2019 Laurence L. Sloss Award

Presented to Marjorie Chan

Marjorie Chan

Marjorie Chan
University of Utah


Citation by Brenda B. Bowen

Marjorie A. Chan, Distinguished Professor of Geology and Geophysics, has served as a visionary mentor, enthusiastic educator, generous administrator, tireless advocate for the sedimentary geoscience community, and has been a member of GSA for 40 years.  Her passion for field-based sedimentary geology passes down to thousands of students she mentored through interdisciplinary research projects, sedimentology coursework, and community field trips.  Her research is grounded in fundamental geologic observation--detailed field description, mapping, stratigraphy, structure, and petrography.  She taught me that field photos are one of our most important types of data and worked to discover ways to better archive and share such data across the geoscience community. Her extraordinary field-based relationship with the Mesozoic strata on the Colorado Plateau grew through many hundreds of days of geologic field adventures exploring remote outcrops; observations that advance our understanding of eolian processes, diagenesis, iron geochemistry, and past water-related processes that affect both Earth and Mars. She was an early supporter of geoconservation and has encouraged integration of computer technology for sedimentary geology.  Within GSA, she initiated the On To the Future program encouraging student diversity, was the 2014 GSA Distinguished International Lecturer, and served in several leadership positions. She was the first female faculty member to join the University of Utah Geology and Geophysics department and the first female chair of any STEM department at the University.  She was a leader in creating our exquisite departmental home, the award-winning Frederic A. Sutton Building, that grew from her unique and powerful vision of what a geology building could be--a showcase of what earth sciences are. Thank you, Margie!  Congratulations on being named the 2019 recipient of the Laurence L. Sloss Award in recognition of outstanding contributions to the interdisciplinary field of sedimentary geology.


Response by Marjorie Chan

I am truly pleased to be a recipient of the Laurence L. Sloss award, named for the legendary “rock star” Larry Sloss. Although I didn’t know Larry personally, I heard many stories of him as a graduate student. I was impressed how he recognized unconformity-bounded packages of strata initiating the sequence stratigraphy revolution.  Like working on a puzzle, he could see what pieces were needed to put together the framework, helping many others to also complete the picture.

Puzzles, mysteries, and the wonder of the world around me are what drew me into geology.  I loved being outside and thinking about things from atomic scales up to tectonic scales.  Two decades ago I was intrigued with diagenetic iron concretions, but I never dreamed it might take me to a planetary scale.  Science is serendipitous, and with the 2004 landing of NASA’s rover Opportunity, I found myself examining many analog applications of rocks in southern Utah to sedimentary deposits on Mars. I’ve been happily exploring the Jurassic Navajo Sandstone since then, as you’d be surprised at how many good stories there are in the life of that ancient desert!  I’ve had many bright and energetic undergraduate students that have challenged and often pleasantly surprised me.  But one of the greatest honors is to have been able to supervise and learn from terrific graduate students who have gone on to their own incredible adventures.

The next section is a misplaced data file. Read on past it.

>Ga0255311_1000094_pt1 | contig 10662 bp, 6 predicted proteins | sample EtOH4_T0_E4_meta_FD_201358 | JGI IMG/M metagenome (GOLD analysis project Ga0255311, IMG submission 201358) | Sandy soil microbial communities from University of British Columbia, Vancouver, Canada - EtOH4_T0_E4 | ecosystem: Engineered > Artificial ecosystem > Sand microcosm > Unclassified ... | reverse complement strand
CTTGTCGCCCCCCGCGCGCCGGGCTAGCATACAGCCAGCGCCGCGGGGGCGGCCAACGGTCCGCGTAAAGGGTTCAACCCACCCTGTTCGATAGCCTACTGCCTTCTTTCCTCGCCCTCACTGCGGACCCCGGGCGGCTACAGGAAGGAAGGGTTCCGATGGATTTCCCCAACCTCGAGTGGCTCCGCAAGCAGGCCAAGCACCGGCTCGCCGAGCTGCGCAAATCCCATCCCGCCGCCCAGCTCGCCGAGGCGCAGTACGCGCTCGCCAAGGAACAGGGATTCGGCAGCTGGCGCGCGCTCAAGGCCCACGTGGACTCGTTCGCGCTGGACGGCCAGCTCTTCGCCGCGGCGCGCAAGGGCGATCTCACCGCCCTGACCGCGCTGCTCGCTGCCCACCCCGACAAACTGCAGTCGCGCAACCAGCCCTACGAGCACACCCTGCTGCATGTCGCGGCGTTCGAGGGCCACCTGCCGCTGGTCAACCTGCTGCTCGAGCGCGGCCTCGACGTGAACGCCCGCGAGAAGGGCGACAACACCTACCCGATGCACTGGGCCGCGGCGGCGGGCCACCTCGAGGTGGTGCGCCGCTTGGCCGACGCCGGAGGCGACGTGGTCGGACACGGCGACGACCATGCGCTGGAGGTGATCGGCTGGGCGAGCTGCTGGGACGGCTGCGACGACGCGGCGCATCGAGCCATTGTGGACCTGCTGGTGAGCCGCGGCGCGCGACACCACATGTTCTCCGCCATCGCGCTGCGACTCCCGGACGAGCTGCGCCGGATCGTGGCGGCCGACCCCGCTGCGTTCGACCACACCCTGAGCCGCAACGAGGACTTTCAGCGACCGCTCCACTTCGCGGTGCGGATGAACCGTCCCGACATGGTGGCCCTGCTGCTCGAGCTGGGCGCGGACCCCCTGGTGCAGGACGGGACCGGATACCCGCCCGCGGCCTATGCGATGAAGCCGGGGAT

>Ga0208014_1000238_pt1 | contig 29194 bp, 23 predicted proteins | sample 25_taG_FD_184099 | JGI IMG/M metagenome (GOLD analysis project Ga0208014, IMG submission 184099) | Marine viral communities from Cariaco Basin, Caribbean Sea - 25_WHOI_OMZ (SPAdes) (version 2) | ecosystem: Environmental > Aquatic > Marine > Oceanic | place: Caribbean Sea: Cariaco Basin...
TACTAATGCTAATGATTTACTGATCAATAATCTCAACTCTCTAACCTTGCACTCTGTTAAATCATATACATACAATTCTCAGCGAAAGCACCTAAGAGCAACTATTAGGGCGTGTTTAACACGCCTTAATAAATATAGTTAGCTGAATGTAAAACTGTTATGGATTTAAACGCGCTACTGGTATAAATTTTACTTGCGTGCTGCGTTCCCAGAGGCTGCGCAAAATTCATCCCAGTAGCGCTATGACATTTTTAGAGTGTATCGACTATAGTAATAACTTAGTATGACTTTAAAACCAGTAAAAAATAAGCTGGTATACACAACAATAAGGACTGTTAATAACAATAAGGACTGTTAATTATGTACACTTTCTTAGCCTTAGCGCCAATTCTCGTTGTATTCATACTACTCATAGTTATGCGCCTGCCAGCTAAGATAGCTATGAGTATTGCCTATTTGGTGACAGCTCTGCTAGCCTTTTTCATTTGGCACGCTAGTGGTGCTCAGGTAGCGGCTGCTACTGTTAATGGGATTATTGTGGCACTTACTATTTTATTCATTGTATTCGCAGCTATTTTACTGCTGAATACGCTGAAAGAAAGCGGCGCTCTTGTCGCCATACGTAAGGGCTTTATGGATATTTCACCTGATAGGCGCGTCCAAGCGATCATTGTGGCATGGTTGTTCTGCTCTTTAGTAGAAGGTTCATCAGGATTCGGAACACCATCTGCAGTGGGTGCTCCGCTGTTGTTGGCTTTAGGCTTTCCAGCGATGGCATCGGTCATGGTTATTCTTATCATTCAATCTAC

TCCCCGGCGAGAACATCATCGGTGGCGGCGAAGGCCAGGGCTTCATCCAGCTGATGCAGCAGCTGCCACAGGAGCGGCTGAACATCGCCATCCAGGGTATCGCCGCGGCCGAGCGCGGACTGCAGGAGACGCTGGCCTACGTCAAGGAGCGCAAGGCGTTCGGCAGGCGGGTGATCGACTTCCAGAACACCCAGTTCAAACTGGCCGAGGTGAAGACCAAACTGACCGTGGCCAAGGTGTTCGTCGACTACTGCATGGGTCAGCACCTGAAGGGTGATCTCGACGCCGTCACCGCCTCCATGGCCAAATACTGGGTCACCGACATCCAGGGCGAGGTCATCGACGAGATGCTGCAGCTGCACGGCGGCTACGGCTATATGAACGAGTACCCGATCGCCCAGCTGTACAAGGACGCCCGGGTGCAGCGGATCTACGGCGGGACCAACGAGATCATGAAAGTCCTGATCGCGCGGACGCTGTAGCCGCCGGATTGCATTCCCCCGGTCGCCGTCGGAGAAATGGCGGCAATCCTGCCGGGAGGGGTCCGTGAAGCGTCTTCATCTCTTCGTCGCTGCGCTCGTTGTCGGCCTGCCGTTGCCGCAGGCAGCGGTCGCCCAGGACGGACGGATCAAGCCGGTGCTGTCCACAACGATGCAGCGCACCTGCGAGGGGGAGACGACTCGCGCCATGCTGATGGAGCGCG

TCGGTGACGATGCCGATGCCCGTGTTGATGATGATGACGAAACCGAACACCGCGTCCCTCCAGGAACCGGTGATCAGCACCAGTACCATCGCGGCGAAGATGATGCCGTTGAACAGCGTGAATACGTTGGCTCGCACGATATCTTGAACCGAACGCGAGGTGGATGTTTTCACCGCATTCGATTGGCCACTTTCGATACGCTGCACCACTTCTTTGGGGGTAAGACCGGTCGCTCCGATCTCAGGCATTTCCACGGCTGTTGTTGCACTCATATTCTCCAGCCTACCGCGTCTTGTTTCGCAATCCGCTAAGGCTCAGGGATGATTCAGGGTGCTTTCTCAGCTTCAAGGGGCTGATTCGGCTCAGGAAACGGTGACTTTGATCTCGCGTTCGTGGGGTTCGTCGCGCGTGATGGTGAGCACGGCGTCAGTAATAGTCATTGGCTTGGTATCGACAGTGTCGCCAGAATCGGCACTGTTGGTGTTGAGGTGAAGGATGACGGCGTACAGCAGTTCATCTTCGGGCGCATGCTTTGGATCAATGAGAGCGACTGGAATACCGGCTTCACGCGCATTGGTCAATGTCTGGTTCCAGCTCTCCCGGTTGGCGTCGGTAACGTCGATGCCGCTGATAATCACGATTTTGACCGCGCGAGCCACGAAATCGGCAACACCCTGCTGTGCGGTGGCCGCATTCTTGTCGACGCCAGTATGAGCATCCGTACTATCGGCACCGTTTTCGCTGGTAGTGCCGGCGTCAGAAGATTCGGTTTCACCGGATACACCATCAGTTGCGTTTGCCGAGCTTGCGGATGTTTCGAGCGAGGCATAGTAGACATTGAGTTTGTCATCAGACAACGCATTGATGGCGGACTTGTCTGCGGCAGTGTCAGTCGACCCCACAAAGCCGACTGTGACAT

Geologic detective skills have played an important role in my science as well as my hobby of yard sales.  Sleuthing has helped me connect important native and historical objects to museums and private collections.  There’s always satisfaction in a happy ending and having solved a mystery.

GSA has greatly enriched my professional and personal life.  I had the travel year of a lifetime as the 2014 GSA International lecturer where I found common bonds and met amazing students and professionals while giving over 50 lectures in Asia, Australia, and Europe.  This wonderful experience opened other doors to South America and all over North America.  As an initiator of GSA’s On To the Future program, I’ve especially enjoyed seeing many diverse students welcomed into our community.

Looking back, leaders like Larry Sloss paved the way for sedimentary geologists, as did a few women pioneers. I was very fortunate to have generous mentors all along my career path.  My most influential mentor was my Ph.D. advisor, the late Robert H. Dott, Jr.,  a true gentleman of geology.  My father first instilled the love of science in me, and I’ve been allowed to nurture that in my career with my supportive husband and two sons. 

Thank you for this kind honor!